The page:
Georgia Bulletin

The Newspaper of the Catholic Archdiocese of Atlanta

Wearing an invisible crown of thorns

By LORRAINE V. MURRAY, Commentary | Published April 9, 2021

Most children remember the first time they plucked a sweet, fluffy rose from the garden and felt the sharp stab of a thorn. It feels like a betrayal, that something so lovely harbors malice.

Jesus talked about people who hear the word of God, but their response is like seed sown on thorny ground. Satan has his way with them and soon the word is choked out by worldly cares and the pursuit of riches.

Later, St. Paul wrote about a mysterious and painful “thorn in the side,” which he saw as coming from Satan.

In the story about Jesus’ passion, the images come fast and furious. The desperate prayers in the garden, the soldiers rushing at him, the poisonous kiss of Judas.

And then, almost like a moment frozen in time, Jesus is standing in front of the crowd wearing a crown of thorns, which the soldiers made to humiliate him. Like tiny knives, the thorns pierce the head of the Lord of the universe, the one whom Isaiah described as a lamb led to slaughter.

There is a beautiful reflection by British author and mystic Caryll Houselander about a life-changing event that happened when she was a little girl in a convent school.

She recalled a Bavarian sister “a tall, gaunt woman with eyes so dark that they looked black,” who couldn’t speak English and was quite lonely.

One day, Caryll walked by a room where the sister was polishing the children’s shoes.

As Caryll drew nearer, she saw that the woman was weeping and tears were splashing on the shoes.

An embarrassed silence followed, during which Caryll looked down at the hands of the weeping woman.

“At last, with an effort I raised my head and then—I saw—the nun was crowned with the crown of thorns,” she writes.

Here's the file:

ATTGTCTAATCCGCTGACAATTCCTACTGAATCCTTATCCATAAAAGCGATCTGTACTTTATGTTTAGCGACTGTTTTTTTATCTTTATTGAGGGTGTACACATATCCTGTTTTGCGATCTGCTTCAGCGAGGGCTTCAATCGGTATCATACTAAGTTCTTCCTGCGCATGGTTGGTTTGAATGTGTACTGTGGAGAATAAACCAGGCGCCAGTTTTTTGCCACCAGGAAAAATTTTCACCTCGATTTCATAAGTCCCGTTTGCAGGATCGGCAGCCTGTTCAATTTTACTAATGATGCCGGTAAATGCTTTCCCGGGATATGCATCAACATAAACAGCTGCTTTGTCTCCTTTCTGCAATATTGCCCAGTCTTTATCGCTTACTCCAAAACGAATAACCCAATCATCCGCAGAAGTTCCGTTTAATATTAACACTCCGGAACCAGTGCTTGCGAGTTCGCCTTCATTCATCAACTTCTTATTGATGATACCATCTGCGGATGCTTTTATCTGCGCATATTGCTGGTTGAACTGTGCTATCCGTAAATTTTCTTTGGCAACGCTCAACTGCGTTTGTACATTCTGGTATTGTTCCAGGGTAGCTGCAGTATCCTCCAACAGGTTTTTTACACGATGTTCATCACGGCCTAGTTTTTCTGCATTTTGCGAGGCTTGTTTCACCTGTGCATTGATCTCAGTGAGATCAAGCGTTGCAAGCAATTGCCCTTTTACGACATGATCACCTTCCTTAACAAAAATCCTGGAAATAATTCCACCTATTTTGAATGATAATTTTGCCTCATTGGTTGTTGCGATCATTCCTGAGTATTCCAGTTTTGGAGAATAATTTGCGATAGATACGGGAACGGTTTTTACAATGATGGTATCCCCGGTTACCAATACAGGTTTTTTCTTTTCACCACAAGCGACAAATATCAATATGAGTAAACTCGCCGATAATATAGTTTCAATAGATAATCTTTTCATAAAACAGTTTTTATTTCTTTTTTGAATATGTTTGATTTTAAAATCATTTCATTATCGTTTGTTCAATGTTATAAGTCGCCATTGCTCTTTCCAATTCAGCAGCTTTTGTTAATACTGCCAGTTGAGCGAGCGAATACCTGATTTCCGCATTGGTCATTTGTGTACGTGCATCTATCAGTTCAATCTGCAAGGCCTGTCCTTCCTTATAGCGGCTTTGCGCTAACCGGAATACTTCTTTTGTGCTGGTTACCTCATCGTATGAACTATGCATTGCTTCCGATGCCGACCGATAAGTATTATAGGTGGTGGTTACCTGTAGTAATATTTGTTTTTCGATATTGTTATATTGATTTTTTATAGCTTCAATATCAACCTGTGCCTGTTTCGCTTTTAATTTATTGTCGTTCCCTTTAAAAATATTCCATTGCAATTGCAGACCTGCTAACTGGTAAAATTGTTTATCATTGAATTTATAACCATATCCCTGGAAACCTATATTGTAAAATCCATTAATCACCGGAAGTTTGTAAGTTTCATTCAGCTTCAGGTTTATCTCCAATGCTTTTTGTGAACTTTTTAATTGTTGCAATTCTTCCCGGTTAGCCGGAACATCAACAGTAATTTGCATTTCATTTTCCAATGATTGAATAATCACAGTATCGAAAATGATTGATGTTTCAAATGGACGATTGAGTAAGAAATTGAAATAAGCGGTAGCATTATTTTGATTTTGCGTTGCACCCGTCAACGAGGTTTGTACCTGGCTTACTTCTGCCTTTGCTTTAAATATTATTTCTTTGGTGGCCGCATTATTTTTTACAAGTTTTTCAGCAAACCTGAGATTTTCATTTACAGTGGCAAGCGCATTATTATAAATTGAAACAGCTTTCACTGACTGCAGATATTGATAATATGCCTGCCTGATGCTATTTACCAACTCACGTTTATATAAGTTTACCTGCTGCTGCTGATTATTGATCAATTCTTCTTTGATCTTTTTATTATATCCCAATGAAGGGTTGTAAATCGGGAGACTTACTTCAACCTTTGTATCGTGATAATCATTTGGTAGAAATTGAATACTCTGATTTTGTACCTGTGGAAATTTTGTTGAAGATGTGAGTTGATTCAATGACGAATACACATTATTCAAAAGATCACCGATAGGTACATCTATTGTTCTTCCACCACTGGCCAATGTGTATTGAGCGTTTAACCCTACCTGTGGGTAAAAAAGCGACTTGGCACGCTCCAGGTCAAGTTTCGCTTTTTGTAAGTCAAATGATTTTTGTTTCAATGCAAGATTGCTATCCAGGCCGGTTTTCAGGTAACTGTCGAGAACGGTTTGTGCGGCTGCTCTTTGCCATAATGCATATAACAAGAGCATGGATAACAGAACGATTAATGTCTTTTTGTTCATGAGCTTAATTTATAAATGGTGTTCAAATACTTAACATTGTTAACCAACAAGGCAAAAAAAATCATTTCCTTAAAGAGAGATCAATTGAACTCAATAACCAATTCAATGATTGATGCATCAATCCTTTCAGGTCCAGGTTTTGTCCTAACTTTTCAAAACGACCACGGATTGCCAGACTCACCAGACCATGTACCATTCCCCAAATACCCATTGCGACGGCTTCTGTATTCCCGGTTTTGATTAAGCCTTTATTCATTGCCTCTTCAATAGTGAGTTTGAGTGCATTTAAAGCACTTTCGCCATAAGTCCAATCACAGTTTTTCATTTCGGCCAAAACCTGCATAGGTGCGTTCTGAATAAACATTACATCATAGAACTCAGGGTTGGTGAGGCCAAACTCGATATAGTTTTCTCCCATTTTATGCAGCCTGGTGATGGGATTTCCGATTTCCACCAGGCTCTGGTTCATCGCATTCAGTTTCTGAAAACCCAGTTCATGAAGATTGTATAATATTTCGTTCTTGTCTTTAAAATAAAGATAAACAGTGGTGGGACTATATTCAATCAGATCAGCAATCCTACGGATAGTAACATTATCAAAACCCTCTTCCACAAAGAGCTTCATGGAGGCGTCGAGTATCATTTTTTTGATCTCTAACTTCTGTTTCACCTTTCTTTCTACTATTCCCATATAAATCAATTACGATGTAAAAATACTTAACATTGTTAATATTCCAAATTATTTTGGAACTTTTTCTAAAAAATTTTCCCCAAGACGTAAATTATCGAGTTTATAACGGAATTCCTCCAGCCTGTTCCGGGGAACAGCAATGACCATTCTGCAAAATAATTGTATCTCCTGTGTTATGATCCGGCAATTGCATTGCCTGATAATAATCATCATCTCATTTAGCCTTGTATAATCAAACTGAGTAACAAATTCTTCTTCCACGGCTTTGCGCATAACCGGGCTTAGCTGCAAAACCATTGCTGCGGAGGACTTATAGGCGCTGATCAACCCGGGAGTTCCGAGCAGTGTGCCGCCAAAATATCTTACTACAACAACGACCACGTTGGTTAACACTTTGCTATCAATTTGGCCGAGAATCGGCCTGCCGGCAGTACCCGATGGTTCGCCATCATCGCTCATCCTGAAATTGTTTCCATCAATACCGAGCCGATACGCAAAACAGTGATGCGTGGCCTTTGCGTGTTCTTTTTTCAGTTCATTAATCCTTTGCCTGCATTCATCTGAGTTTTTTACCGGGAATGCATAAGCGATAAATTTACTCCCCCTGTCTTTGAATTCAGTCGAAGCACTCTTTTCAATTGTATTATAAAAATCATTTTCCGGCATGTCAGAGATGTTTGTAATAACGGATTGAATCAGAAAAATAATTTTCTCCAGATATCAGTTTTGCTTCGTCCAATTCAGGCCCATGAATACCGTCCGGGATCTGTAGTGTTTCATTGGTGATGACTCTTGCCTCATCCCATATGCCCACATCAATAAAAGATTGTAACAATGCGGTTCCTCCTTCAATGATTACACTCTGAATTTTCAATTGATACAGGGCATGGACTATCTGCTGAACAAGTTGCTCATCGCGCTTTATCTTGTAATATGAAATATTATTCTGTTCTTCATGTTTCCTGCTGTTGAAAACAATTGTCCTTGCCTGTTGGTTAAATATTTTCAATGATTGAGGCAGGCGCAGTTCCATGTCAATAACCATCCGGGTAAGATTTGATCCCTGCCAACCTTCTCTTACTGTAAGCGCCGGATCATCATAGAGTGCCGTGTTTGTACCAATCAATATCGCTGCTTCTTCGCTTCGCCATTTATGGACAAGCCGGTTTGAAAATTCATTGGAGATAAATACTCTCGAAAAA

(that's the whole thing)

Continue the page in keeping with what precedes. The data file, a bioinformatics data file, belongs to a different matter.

When she told the nun what she had seen, the woman didn’t understand. Then, in a moment of compassion, the little girl sat beside her and helped her polish the shoes.

Reading the Passion story can bring tears and sighs, and shudders of horror, as we see the terrible things that human beings did to God. But if we close the book after Easter and go about our ordinary lives, we’ve missed the point. 

“You cannot be at the same time a Christian and a self-complacent egoist,” Father Gerald Vann writes. The voice inside that cries “me” and “mine” must be silenced, as we surrender to something deeper.

So many people are wearing the invisible crown of thorns. They are the parents whose little girl died; the elderly man who lost his wife; the young couple that cannot conceive a child; the cancer patient undergoing painful treatments; the dying woman in the hospital bed.

They are the suffering refugees whose homes and churches have been destroyed; the children who are neglected by their parents; the lonely people in nursing homes.

“Because all men’s sorrows are Christ’s sorrows, we can always find Christ on earth,” Houselander writes.

We try to create a world without thorns, but it’s impossible. We try to do away with physical suffering through medicines, surgeries and therapies—but suffering is built into the fabric of the world.

When Christ encountered suffering people, he was moved to heal them. We may not possess the power of physical healing, but we can attend to the hearts of people in agony. Doing this, however, entails a transformation from selfishness to sacrifice, from me-centered to God-centered.

Let’s pray that once Easter is over, we will see the Christs around us, who wear the crown of thorns. Like the little girl in the convent school, we can sit beside them and share their suffering. 

Let’s pray that as we see the Christs around us, we will discover Christ within us. 

As St. Paul wrote, “It is not I who live, but Christ who lives in me.” 

Artwork is by Jef Murray ( Lorraine’s email address is